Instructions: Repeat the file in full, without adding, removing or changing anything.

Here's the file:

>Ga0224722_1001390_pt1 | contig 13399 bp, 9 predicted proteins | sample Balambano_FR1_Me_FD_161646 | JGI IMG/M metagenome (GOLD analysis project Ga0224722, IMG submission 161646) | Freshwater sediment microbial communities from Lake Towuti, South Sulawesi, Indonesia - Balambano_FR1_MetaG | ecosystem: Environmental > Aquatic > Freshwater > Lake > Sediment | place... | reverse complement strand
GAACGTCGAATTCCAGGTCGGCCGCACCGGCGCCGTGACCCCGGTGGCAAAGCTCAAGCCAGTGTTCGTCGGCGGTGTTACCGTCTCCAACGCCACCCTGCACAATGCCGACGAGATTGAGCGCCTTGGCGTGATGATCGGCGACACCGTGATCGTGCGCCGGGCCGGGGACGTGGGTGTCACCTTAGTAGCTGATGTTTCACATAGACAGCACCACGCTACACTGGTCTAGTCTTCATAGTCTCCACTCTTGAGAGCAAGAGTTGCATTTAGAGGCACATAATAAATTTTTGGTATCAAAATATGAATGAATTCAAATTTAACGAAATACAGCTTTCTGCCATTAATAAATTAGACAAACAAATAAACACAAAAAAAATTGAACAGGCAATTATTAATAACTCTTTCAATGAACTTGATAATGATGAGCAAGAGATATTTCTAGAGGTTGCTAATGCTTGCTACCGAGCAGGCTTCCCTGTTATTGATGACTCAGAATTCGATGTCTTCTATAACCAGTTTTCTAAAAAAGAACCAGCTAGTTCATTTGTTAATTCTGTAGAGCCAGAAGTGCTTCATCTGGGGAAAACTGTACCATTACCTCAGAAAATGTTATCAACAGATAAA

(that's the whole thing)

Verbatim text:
>Ga0224722_1001390_pt1 | contig 13399 bp, 9 predicted proteins | sample Balambano_FR1_Me_FD_161646 | JGI IMG/M metagenome (GOLD analysis project Ga0224722, IMG submission 161646) | Freshwater sediment microbial communities from Lake Towuti, South Sulawesi, Indonesia - Balambano_FR1_MetaG | ecosystem: Environmental > Aquatic > Freshwater > Lake > Sediment | place... | reverse complement strand
GAACGTCGAATTCCAGGTCGGCCGCACCGGCGCCGTGACCCCGGTGGCAAAGCTCAAGCCAGTGTTCGTCGGCGGTGTTACCGTCTCCAACGCCACCCTGCACAATGCCGACGAGATTGAGCGCCTTGGCGTGATGATCGGCGACACCGTGATCGTGCGCCGGGCCGGGGACGTGGGTGTCACCTTAGTAGCTGATGTTTCACATAGACAGCACCACGCTACACTGGTCTAGTCTTCATAGTCTCCACTCTTGAGAGCAAGAGTTGCATTTAGAGGCACATAATAAATTTTTGGTATCAAAATATGAATGAATTCAAATTTAACGAAATACAGCTTTCTGCCATTAATAAATTAGACAAACAAATAAACACAAAAAAAATTGAACAGGCAATTATTAATAACTCTTTCAATGAACTTGATAATGATGAGCAAGAGATATTTCTAGAGGTTGCTAATGCTTGCTACCGAGCAGGCTTCCCTGTTATTGATGACTCAGAATTCGATGTCTTCTATAACCAGTTTTCTAAAAAAGAACCAGCTAGTTCATTTGTTAATTCTGTAGAGCCAGAAGTGCTTCATCTGGGGAAAACTGTACCATTACCTCAGAAAATGTTATCAACAGATAAA